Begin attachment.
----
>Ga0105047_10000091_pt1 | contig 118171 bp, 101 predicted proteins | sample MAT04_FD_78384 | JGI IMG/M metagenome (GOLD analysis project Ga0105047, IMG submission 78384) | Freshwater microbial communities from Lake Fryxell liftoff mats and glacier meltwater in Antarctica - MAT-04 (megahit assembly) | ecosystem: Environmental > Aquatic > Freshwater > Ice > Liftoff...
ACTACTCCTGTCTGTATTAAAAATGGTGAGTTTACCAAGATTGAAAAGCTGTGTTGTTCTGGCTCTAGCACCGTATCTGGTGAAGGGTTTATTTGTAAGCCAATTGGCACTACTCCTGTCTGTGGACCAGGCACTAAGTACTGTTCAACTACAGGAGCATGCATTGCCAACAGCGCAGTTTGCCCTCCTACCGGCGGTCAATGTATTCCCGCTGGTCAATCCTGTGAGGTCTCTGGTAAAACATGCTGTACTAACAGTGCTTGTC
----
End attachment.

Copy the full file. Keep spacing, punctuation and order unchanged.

>Ga0105047_10000091_pt1 | contig 118171 bp, 101 predicted proteins | sample MAT04_FD_78384 | JGI IMG/M metagenome (GOLD analysis project Ga0105047, IMG submission 78384) | Freshwater microbial communities from Lake Fryxell liftoff mats and glacier meltwater in Antarctica - MAT-04 (megahit assembly) | ecosystem: Environmental > Aquatic > Freshwater > Ice > Liftoff...
ACTACTCCTGTCTGTATTAAAAATGGTGAGTTTACCAAGATTGAAAAGCTGTGTTGTTCTGGCTCTAGCACCGTATCTGGTGAAGGGTTTATTTGTAAGCCAATTGGCACTACTCCTGTCTGTGGACCAGGCACTAAGTACTGTTCAACTACAGGAGCATGCATTGCCAACAGCGCAGTTTGCCCTCCTACCGGCGGTCAATGTATTCCCGCTGGTCAATCCTGTGAGGTCTCTGGTAAAACATGCTGTACTAACAGTGCTTGTC